International

The Last April And Winter In Gaza

Palestinian author and feminist organiser Farah Barqawi writes two poems for Outlook.

Photo: Getty Images
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The Last April

Last April we walked for a whole morning in Shejaiya

I was a tourist and you were the key to places

that had fallen out of memory, out of a lifetime.

We walked and took funny photos or rather sad ones

or maybe awkward ones

of a reality that could not hold both of us at a time
–
but we forced it to – 
at least for a whole morning in old town Gaza.

I, with my curly hair; you, with your grey niqab

a world of controversies was rediscovering the

hidden alleys, revealing itself to itself.

You wanted to take me to Hamam al-Sammara

I was naïvely shocked. I guess the
distance has made me ignorant, or maybe rigid. You lifted the
niqab away from your face. I was,
of course, shocked again.

We took a selfie like two school girls 

skipping math class 

attempting some freedom

in discovering their surroundings.

You showed me the old gate of the Omari mosque, 

your favorite mosque. Then you introduced me 

to the Knafeh maker. I became your foreigner friend 

visiting from another world. You wanted to play. 

You laughed at your own little lie. You wanted 
to relieve him of the puzzle of seeing us together,

such a mismatch.

In Souq Faras, you assured me I could take photos

of passing folks. It was Ramadan, they were 

shopping for Eid, shouting funny things to their kids.

We were saying funny things too, and you took 

a video of me walking among carts full of fresh mint, 

rocca, and radishes. You made me take a close 

look at the pickles shop. I was your tourist cousin, 

your unborn daughter, your lost friend.

You tried a dress on. It had the color of red wine, 

and you don’t drink wine, but Arabic forces you to use

its name this way. I told you
it fit you well. You bought that dress for Eid.

The walk ended shortly by the sea. The heat made 

you tired, but we had to see the port, the only thing

resembling a free exit, despite both of us 

knowing it was never one.

The sea in Gaza throws many desires in us, but

could simply eat us if we try to follow them.

The walk ended too soon, my love. You were fasting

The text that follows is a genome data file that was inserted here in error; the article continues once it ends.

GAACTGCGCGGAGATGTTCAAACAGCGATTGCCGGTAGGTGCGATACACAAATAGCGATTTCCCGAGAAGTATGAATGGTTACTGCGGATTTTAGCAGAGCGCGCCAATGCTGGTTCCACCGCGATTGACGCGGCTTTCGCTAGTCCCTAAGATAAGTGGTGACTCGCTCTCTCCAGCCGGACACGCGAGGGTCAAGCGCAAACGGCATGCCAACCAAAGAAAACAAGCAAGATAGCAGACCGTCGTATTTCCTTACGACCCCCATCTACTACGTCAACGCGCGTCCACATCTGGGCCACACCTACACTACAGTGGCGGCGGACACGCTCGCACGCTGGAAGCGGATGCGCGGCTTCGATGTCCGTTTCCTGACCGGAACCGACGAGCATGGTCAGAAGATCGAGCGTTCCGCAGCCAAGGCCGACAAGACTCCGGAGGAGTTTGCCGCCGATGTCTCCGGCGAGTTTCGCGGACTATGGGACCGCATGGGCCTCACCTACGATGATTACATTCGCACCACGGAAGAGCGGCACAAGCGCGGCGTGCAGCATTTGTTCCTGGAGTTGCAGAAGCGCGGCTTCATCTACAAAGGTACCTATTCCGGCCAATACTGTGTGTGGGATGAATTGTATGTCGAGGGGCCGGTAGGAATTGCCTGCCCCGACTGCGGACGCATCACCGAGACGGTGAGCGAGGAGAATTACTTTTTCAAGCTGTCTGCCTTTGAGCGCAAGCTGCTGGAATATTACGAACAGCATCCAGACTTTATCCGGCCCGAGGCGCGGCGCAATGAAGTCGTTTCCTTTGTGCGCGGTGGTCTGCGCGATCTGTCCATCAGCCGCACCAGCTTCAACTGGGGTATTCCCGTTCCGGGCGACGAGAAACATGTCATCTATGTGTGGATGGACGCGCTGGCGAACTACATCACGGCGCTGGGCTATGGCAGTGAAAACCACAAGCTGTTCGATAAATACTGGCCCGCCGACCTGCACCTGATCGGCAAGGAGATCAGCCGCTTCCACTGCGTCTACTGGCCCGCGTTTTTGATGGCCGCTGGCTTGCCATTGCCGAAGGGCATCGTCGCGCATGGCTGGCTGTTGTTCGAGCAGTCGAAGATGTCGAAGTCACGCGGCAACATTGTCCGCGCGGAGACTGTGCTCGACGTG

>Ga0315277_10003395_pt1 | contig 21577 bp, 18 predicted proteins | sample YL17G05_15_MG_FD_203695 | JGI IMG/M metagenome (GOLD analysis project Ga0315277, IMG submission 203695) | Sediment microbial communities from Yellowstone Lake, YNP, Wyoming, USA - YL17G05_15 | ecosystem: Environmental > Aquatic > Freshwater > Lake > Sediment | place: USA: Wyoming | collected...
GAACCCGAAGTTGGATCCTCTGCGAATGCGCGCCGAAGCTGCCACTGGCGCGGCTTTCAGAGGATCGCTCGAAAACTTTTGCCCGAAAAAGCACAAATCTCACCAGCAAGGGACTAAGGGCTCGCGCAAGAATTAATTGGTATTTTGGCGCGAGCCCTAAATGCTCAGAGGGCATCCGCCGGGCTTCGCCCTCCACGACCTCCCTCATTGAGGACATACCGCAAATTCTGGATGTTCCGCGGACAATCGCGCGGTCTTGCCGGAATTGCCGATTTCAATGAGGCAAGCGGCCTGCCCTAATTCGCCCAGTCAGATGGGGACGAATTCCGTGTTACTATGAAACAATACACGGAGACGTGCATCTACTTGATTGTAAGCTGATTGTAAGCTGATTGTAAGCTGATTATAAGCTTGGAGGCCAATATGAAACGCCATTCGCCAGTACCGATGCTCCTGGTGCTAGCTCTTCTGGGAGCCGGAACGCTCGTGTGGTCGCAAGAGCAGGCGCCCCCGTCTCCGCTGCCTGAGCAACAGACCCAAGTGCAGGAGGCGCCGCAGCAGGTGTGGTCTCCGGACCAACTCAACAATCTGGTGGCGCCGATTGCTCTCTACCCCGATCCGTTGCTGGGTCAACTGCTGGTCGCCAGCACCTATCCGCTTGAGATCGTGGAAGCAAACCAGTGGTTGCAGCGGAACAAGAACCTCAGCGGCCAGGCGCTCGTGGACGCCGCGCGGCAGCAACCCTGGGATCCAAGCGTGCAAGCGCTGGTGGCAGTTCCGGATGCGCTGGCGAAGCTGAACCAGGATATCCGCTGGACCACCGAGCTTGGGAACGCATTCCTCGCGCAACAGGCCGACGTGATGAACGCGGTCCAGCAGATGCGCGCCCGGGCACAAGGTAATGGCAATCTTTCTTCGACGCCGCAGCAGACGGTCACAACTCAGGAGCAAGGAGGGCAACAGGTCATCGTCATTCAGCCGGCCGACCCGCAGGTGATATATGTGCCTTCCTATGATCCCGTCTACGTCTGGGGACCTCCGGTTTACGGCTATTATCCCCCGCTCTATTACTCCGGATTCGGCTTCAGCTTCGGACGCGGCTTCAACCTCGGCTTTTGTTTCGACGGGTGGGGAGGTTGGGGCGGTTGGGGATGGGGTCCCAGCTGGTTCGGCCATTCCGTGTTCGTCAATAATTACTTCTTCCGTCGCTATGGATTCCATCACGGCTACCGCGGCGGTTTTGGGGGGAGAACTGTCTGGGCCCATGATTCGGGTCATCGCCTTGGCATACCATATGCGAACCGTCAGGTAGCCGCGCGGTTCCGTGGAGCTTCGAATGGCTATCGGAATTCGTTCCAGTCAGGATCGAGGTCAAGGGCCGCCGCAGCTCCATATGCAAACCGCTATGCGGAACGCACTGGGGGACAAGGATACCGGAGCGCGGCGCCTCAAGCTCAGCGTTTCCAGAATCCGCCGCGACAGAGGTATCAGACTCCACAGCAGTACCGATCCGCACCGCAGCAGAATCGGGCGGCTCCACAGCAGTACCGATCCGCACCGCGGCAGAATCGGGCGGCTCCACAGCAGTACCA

and you got tired. You asked me again if it was

okay to desire a daughter after three boys. I said

yes, but I feared for her and you in my heart.

The trip ended too soon, my Doa’a. The taxi driver 

dropped you off before me. Then there was curfew,

then I had to catch a flight, then there was war,

there was your building with an old structure,

there were many Israeli bombs diving down

in the belly of your street.

There was your unworn Eid dress, your unborn

daughter, your ungrown boys, and your untold

stories about Gaza. They were all there with you

as you heard the last noises from what you
thought was afar, until it was close, and you walked

alone this time to the open sea of Gaza. With no

face covers, with no annoying strangers, with no

need for little lies nor an understanding of
controversies.

The walk ended too soon while I wait here for 
another touristic excursion with you in the streets 
you loved. The streets that carry you in their belly.

The Last Winter

Last winter, Zaid had a lot of questions 
about snow. He was watching cartoons and dreaming
about the white flakes falling on the other side of the screen,
landing on Sally’s hat, coat, and shoes in his favorite show. 
His mother said she too had never seen snow 
but that I had, so he could ask me, and I would know. 
I was in one of those snow lands, and lucky for him, it had snowed 
that week. I called and showed them the snow on camera. 
I walked around, imagining my body was Zaid’s body. 
I promised him that one day, when he was older, he would visit. 
That he would see and touch the snow and walk on icy 
surfaces, but meanwhile, I would carve his name
with my freezing finger on the white froth covering the cars.
My promise became a movie I enacted with a score
and visual effects each time I stepped out into snowy days. 
That would be his last winter. I met Zaid in Gaza's last spring.
I looked into his curious eyes, and repeated my promise 
before I left. He will visit one day, I promised us both.
But then came May. Its war 
visited him before he could grow.
I wonder if Zaid thought of snow when the heat
of a fresh explosion touched his body below the rubbles.
I know where Zaid’s body went. I was told he was buried
in one grave with Adam, his younger brother. 
What I don’t know is where that snowy promise should go.

Farah Barqawi is a Palestinian author, performer, and a feminist organiser. Her poetry and essays have appeared in multiple languages on online platforms and in multiple anthologies, such as 'Ce que la Palestine apporte au monde' (IMA, France, 2023) and 'We Wrote in Symbols' (Saqi Books, UK, 2021). In 2019, She produced and hosted a season of the Arabic podcast Eib (Shame). She wrote and performed her solo piece, “Baba, Come to Me” (2018-2020). She holds an MFA in nonfiction creative writing from New York University (Fall 2023).

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